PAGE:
The craft felt good for a few laps in practice on saturday morning, but tore most of the skirt off on the bottom attachments when i entered the water on the 3rd lap- on this course there is a half meter drop into the lake which can put quite a lot of force on the skirt fixing points. There were also a few rips in the skirt from this, it took most of the morning to repair this damage- when i re-did the skirt fixing larger rivets and washers were used to spread the load more, thanks to Andy for helping out with the repairs. I got onto the grid for the second race of the day and was placed quite near the back since i had missed the first race. The craft accelerated off the grid and took a few places before the first corner, it was faster than anything i had driven before. I had finally got the little digital tacho working and i was only revving to a maximum of 8200rpm, plenty of power in reserve. I came 5th in the end and flew back to the pits. The only problem had been some occasional 'bad vibrations coming from the lift shaft, on closer inspection it turned out that the steel frame holding the lift gearbox in place was being bent and cracked by the forces from the shaft/ fan. The frame was welded up as a temporary fix for the next day of racing, thanks to Jon.
On Sunday morning i pitched back the thrust blades as i had been under-revving in the last race, on the way to the grid i couldnt tell if it had made any difference so i had to wait for the race to tell...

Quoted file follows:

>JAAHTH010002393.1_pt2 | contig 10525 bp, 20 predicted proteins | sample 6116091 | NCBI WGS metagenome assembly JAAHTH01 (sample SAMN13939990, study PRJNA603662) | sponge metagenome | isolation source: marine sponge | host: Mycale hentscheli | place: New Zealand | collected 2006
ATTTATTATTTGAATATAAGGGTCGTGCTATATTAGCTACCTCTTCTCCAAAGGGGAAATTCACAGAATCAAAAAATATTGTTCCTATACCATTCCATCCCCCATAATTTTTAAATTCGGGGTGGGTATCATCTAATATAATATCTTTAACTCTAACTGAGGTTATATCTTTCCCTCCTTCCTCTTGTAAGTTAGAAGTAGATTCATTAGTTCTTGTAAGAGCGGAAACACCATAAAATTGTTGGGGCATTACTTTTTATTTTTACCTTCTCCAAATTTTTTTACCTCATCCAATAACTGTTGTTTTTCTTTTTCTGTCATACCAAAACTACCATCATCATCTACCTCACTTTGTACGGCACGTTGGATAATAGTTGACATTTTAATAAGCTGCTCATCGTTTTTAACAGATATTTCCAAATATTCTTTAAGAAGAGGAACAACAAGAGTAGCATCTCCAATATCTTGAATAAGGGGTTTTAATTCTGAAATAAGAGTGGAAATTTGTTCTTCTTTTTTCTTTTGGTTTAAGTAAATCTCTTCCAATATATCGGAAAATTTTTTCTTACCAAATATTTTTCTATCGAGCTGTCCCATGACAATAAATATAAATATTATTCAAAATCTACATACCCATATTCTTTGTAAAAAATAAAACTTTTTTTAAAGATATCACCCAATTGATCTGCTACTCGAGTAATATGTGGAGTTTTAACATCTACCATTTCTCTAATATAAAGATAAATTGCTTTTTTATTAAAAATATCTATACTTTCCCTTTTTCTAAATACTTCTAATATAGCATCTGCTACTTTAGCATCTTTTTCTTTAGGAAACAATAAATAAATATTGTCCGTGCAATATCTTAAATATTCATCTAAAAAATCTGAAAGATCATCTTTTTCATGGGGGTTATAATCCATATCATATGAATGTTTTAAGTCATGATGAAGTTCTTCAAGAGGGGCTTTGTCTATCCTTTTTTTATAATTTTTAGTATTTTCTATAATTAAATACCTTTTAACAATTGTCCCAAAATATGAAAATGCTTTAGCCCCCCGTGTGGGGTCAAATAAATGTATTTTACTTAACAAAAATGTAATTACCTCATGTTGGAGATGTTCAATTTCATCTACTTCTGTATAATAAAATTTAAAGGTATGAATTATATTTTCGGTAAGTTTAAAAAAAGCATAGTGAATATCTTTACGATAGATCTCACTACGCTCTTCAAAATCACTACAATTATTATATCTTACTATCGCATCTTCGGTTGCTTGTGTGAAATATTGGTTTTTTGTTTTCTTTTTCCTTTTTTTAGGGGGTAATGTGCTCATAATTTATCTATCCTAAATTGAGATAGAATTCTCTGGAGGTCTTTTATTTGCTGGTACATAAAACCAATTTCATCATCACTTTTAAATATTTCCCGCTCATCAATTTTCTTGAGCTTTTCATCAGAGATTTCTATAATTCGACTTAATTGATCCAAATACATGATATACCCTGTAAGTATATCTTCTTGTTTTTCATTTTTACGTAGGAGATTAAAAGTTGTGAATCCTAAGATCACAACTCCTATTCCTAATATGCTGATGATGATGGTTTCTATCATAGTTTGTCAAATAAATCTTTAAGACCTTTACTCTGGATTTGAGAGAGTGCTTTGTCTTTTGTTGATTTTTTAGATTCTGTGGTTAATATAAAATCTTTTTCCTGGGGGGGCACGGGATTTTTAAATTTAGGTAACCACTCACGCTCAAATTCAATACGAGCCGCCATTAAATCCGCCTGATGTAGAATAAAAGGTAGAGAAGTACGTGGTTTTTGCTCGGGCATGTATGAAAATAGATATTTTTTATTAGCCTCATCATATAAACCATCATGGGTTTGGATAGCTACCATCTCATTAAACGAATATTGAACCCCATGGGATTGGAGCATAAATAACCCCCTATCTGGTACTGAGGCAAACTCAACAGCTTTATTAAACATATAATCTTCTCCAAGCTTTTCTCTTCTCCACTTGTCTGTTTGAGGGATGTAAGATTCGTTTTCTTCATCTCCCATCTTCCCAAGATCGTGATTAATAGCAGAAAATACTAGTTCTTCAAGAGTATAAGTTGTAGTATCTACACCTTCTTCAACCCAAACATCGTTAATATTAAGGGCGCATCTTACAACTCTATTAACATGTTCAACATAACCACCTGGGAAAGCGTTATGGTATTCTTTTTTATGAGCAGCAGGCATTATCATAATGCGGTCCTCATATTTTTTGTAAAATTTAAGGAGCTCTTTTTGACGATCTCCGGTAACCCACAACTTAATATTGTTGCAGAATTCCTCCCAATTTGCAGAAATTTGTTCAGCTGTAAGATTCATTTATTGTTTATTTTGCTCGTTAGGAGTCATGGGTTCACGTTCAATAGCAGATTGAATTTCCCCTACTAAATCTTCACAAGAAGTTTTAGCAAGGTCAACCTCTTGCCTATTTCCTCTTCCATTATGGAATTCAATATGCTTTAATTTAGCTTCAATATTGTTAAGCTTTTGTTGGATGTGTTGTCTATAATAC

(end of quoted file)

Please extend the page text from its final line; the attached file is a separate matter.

At the start i out-dragged everyone on my row of the grid and the craft was flying, the revs were pretty much spot on- it peaked at just over 10,000rpm and was around 9,500 on the straight. Within a few laps i was going through the tailenders and this caused me some problems, ahead of me Tony, 131 had been coming into view which i didnt understand because i knew he was one of the fast ones..! At the end of the straight on one lap i accidently had the craft right on its end and nearly fell out, i managed (through as much luck as skill) to get it back on the ground without pulling the lanyard out and carried on. I have to learn how to keep the thing on the ground!. When i got out of the craft in the pits i was shaking with adrenaline rush, this thing was fast!
For the last race of the weekend i was on the 4th place on the grid and had another good start, the low end acceleration seems to be very good. After the first lap i was in 3rd place and saw Tony a bit in front. Through the race i managed to catch up with him and was just behind him three laps in. I was just behind him all the way down the straight but as we came up to the chicance i realised there were two slower craft that we needed to pass. I was thinking that there was not going to be enough space for 4 of us to go in at once and was trying to go very wide to do a w rather than a wiggle to aviod a big pile up! I was up on my side slightly as i was going into the corners and caught the thrust air from the other craft that had already turned for the next bit of the chicance. This caused my craft to flip over spitting me out right in the path of Barry in 4th place who managed to mostly avoid me. I had dislocated my shoulder when i fell which was already weak -an annoying re-occuring rugby injury. The craft had minor damage but was ready to go out in the re-run of the race (which had been red-flagged at this point) thanks to everyone putting it back together, thanks Jon, Dan, everyone else! Unfortunately i was at Southampton A & E getting my shoulder put back in...